0 ( +0 / -0 )

Good grief, when will this ever end?

0 ( +0 / -0 )

"The land the bases take up is enormous!

Naha is a cramped town with most people in apartments and the US military in houses with gardens and green space.

How would you feel?"

EXACTLY - kurisipisu

It's a total insult to the people who live here. Tiny streets, no place to park, cramped living accommodation and Kadena is built as if it were in California. HUGE swathes of space between buildings. The whole facilities could be accommodated in one tenth of the space.

But then the US military are not IN Okinawa - most of them haven't arrived here yet. They live an American lifestyle, in American sized living quarters, eating American "food," watching American TV and talking only American to each other.

They don't want to be here and Okinawa doesn't want them.

Tokyo doesn't want them either, which is why it has decided to put a huge distance between them and the metropolis. I wonder if anyone remembers the furor when it was suggested that they relocated the US military to Kyushu!

No one wants them.

They are an anachronism.

Time to go home, guys!

Bye!

1 ( +1 / -0 )

Well the national government dictating things like this is what I expect of a DICTATORSHIP. And while you are correct that this is generally the way it works, it does not, by a longshot, make it right.

The Japanese government should have a national vote on the issue. If the Japanese vote for the U.S. presence, then the people should of each prefecture should vote if they want a base. If a prefecture votes yes, then go to cities. If two want, then junken for all I care! But if you force people to give up their towns and lands without even trying to ascertain the will of the people, then that sir, is TYRANNY.

Basil, I couldn't have said it better myself. The Japanese national government is the one forcing these bases on the Okinawans, for Japan's benefit. A national referendum would of course keep the status quo intact -- Japan defended by the US, but with many of the living, breathing human soldiers -- that pesky downside of defense -- crammed into a faraway southern prefecture that in olden times was considered to be second-class compared to the Yamato people.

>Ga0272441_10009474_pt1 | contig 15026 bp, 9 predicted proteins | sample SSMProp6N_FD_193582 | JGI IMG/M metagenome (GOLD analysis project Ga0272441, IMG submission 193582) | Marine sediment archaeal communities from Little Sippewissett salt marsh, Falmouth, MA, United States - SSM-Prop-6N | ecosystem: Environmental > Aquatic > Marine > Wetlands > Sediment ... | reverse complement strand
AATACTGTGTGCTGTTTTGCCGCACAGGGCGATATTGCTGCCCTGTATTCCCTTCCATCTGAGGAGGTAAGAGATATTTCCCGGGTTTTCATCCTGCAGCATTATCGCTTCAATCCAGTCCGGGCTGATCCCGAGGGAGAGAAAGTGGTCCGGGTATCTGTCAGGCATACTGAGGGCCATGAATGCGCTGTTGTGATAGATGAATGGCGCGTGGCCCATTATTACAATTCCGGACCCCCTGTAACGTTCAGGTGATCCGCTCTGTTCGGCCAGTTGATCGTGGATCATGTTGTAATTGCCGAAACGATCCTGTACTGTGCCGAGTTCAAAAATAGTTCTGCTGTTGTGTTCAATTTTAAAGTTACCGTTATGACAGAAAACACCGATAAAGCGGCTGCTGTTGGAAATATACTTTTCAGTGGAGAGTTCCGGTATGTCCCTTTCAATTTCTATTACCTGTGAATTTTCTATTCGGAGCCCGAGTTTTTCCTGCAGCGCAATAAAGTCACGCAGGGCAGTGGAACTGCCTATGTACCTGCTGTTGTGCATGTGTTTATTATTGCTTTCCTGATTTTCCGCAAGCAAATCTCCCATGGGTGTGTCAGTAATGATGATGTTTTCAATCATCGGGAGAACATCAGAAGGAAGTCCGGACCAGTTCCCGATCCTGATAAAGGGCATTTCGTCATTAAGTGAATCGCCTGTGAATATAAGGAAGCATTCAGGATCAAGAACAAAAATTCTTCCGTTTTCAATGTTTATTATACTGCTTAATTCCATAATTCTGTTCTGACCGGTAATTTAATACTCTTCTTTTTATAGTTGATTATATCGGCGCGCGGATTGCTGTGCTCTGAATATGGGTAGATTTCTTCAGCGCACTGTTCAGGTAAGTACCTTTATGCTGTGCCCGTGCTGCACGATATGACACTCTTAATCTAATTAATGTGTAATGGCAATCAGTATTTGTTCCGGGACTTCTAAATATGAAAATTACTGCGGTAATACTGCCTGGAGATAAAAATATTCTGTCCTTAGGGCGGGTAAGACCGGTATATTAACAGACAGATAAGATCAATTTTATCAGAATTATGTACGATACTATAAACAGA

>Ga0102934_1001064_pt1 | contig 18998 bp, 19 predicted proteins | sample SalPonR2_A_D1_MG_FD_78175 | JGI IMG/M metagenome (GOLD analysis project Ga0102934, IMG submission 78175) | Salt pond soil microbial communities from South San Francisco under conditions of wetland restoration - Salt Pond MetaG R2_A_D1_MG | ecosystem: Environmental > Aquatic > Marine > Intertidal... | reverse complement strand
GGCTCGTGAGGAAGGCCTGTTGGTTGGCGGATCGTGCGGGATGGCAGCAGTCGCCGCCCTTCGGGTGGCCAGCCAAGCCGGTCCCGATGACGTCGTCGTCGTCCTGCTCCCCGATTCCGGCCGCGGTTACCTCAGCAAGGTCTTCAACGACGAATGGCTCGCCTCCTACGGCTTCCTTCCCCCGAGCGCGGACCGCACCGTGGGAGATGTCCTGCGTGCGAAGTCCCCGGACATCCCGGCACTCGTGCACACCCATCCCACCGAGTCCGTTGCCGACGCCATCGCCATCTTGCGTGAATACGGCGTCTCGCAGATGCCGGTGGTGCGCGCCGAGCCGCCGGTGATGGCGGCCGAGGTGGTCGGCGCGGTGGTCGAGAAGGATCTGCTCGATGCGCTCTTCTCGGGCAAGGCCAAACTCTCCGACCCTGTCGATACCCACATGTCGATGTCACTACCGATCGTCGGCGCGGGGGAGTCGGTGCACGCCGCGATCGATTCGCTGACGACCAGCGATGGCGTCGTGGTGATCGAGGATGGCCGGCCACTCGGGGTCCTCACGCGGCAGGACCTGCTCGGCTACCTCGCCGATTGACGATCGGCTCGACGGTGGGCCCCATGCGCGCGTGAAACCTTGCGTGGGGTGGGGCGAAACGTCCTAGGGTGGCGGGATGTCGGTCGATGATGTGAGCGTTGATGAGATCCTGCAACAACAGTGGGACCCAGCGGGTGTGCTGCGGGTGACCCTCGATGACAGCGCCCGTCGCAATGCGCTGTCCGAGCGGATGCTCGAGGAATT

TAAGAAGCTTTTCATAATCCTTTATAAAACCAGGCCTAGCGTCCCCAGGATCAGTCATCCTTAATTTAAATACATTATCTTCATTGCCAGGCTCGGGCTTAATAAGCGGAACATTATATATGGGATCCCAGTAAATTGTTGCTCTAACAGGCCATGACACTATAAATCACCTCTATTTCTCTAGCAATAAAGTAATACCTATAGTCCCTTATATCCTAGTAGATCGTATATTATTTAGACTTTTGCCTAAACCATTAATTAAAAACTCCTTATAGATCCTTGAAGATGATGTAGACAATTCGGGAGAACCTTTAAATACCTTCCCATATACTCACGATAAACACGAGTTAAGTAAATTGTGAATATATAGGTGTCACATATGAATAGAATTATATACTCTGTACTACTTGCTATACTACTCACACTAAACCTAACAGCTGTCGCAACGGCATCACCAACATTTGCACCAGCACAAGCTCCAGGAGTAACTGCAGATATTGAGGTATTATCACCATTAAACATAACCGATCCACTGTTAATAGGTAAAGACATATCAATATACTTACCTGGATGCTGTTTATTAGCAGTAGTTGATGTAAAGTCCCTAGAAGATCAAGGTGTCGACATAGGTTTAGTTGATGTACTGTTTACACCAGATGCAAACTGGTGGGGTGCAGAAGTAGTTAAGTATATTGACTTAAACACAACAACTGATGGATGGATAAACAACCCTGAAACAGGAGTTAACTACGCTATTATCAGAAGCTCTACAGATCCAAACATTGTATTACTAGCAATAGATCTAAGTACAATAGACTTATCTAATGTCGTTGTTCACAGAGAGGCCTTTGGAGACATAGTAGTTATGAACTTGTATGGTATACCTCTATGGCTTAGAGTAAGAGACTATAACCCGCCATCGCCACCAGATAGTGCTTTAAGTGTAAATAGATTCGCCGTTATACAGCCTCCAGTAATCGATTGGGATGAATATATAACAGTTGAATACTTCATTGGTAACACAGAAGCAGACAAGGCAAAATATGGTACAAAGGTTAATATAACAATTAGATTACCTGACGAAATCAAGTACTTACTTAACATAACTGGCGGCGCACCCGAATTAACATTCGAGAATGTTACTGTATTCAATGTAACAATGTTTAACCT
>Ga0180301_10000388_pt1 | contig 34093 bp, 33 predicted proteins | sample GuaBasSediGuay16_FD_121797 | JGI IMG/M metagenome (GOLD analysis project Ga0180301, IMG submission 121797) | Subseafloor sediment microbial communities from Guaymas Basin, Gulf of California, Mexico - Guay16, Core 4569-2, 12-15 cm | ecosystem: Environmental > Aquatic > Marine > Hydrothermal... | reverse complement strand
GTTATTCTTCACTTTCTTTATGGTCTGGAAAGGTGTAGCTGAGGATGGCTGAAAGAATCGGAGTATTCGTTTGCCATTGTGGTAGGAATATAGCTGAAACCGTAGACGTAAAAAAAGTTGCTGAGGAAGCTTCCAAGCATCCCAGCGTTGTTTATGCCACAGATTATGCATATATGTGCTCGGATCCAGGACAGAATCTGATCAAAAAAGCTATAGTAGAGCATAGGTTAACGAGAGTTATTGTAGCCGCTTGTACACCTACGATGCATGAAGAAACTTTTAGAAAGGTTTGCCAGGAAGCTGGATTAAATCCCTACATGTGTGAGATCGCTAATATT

If Okinawans want them, great. (Not much sympathy for people who built homes and businesses on empty land around the bases and then complain that the bases take up too much space, though.)

But if Tokyo wants them, I say let Tokyo host them.

0 ( +0 / -0 )

Basil, I couldn't have said it better myself. The Japanese national government is the one forcing these bases on the Okinawans, for Japan's benefit.

When are people here going to get it through their heads that Okinawa is a part of Japan. The Okinawan people are citizens of Japan. While they have a very rich and different culture and history than the rest of the country the people are still Japanese citizens, and as Japanese citizens they also have a responsibility for the defense and security of the country as well.

It isn't that hard to figure out really.

0 ( +0 / -0 )

Okinawa NOW belongs to Japan BUT for a period of 27 years at the end of WW2, Okinawa WAS governed by the US and that is when the military bases were built. ( Battle of Okinawa ). Japan is at fault totally for the US being in the territory that Japan had acquired through Military incursion into the Ryukyu Kingdom.

0 ( +0 / -0 )

tmarie, you are not me and you don't get to speak for me. Just because something happens for you does not mean it happens for us. We were not all forged in the same mold you know. I am thinking that all that soundproofing in houses around the air bases is probably there for a reason.

So I don't get to speak for you but yet your "us" comment leads me to believe that YOU think you can speak for others? Perhaps you should reread what you wrote to me and think about whom YOU speak for?

I don't understand what is so complicated about having a vote and knowing who wants what for sure. And if the vote is keep to the base, then what is so complicated about having the government buy the land at a fair price plus compensation? My comment has nothing to do with anything you've just written. Like I said, the bases really aren't the issue. The issue is that Okinawa doesn't like being bossed around by Tokyo but doesn't have a choice. Don't bite the hand that feeds you. Okinawa as it is is one of the poorest, is under achieving in test scores for education and has one of the highest unemployment rates. Shame the locals don't put more thought into those problem rather than play tit for tat with the boys from Tokyo.

I would 100% support Okinawa separating and going their own way. Thing is, they are smart enough to know they can't do it and instead, bring this issue up over and over again. Like I said, this isn't the real problem.

1 ( +2 / -1 )